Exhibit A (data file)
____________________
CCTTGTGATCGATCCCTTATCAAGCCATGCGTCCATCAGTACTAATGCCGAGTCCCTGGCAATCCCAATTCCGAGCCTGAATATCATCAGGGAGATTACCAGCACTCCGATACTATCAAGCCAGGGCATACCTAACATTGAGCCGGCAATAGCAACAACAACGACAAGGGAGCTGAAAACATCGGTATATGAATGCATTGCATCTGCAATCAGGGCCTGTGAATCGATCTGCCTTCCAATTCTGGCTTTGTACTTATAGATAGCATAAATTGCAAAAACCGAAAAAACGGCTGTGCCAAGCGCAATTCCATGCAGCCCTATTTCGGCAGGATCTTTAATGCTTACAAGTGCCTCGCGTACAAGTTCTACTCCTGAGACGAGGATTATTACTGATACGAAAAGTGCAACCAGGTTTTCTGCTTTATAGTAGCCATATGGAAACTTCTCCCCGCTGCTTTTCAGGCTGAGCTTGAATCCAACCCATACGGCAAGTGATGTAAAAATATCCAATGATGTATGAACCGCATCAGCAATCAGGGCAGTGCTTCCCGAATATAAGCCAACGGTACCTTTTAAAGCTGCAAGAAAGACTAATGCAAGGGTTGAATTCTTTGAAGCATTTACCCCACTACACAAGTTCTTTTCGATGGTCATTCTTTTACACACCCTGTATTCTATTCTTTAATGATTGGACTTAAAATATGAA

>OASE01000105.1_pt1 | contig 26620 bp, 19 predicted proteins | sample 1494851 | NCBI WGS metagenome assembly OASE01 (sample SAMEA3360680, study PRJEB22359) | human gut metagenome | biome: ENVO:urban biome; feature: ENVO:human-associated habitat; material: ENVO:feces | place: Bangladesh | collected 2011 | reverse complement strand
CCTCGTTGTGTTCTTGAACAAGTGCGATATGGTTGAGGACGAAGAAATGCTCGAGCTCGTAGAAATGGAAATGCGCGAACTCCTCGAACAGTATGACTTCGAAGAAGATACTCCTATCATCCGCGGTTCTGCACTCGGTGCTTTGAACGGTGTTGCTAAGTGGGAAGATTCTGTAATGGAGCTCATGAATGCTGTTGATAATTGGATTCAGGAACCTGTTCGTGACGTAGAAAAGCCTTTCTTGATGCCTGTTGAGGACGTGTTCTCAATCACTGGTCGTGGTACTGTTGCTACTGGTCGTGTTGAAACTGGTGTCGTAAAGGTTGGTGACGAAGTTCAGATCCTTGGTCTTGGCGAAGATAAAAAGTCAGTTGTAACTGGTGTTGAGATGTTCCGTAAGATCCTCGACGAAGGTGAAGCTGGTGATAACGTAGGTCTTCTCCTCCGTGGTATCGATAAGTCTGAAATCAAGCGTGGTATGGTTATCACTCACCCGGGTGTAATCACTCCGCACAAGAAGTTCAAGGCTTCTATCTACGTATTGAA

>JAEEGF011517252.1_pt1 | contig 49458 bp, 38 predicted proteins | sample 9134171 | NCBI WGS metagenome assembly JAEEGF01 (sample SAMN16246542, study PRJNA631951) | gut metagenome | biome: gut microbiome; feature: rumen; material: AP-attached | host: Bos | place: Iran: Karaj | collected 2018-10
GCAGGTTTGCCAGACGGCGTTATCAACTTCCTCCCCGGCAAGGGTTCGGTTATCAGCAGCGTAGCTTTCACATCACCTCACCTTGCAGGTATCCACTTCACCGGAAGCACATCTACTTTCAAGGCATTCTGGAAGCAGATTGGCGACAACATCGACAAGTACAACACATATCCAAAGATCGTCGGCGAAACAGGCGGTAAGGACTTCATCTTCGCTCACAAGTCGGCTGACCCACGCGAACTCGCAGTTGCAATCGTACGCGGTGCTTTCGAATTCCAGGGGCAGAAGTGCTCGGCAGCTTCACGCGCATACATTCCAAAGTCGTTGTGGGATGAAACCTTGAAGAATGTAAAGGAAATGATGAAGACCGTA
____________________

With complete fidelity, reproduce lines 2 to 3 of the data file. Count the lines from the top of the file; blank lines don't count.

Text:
>OASE01000105.1_pt1 | contig 26620 bp, 19 predicted proteins | sample 1494851 | NCBI WGS metagenome assembly OASE01 (sample SAMEA3360680, study PRJEB22359) | human gut metagenome | biome: ENVO:urban biome; feature: ENVO:human-associated habitat; material: ENVO:feces | place: Bangladesh | collected 2011 | reverse complement strand
CCTCGTTGTGTTCTTGAACAAGTGCGATATGGTTGAGGACGAAGAAATGCTCGAGCTCGTAGAAATGGAAATGCGCGAACTCCTCGAACAGTATGACTTCGAAGAAGATACTCCTATCATCCGCGGTTCTGCACTCGGTGCTTTGAACGGTGTTGCTAAGTGGGAAGATTCTGTAATGGAGCTCATGAATGCTGTTGATAATTGGATTCAGGAACCTGTTCGTGACGTAGAAAAGCCTTTCTTGATGCCTGTTGAGGACGTGTTCTCAATCACTGGTCGTGGTACTGTTGCTACTGGTCGTGTTGAAACTGGTGTCGTAAAGGTTGGTGACGAAGTTCAGATCCTTGGTCTTGGCGAAGATAAAAAGTCAGTTGTAACTGGTGTTGAGATGTTCCGTAAGATCCTCGACGAAGGTGAAGCTGGTGATAACGTAGGTCTTCTCCTCCGTGGTATCGATAAGTCTGAAATCAAGCGTGGTATGGTTATCACTCACCCGGGTGTAATCACTCCGCACAAGAAGTTCAAGGCTTCTATCTACGTATTGAA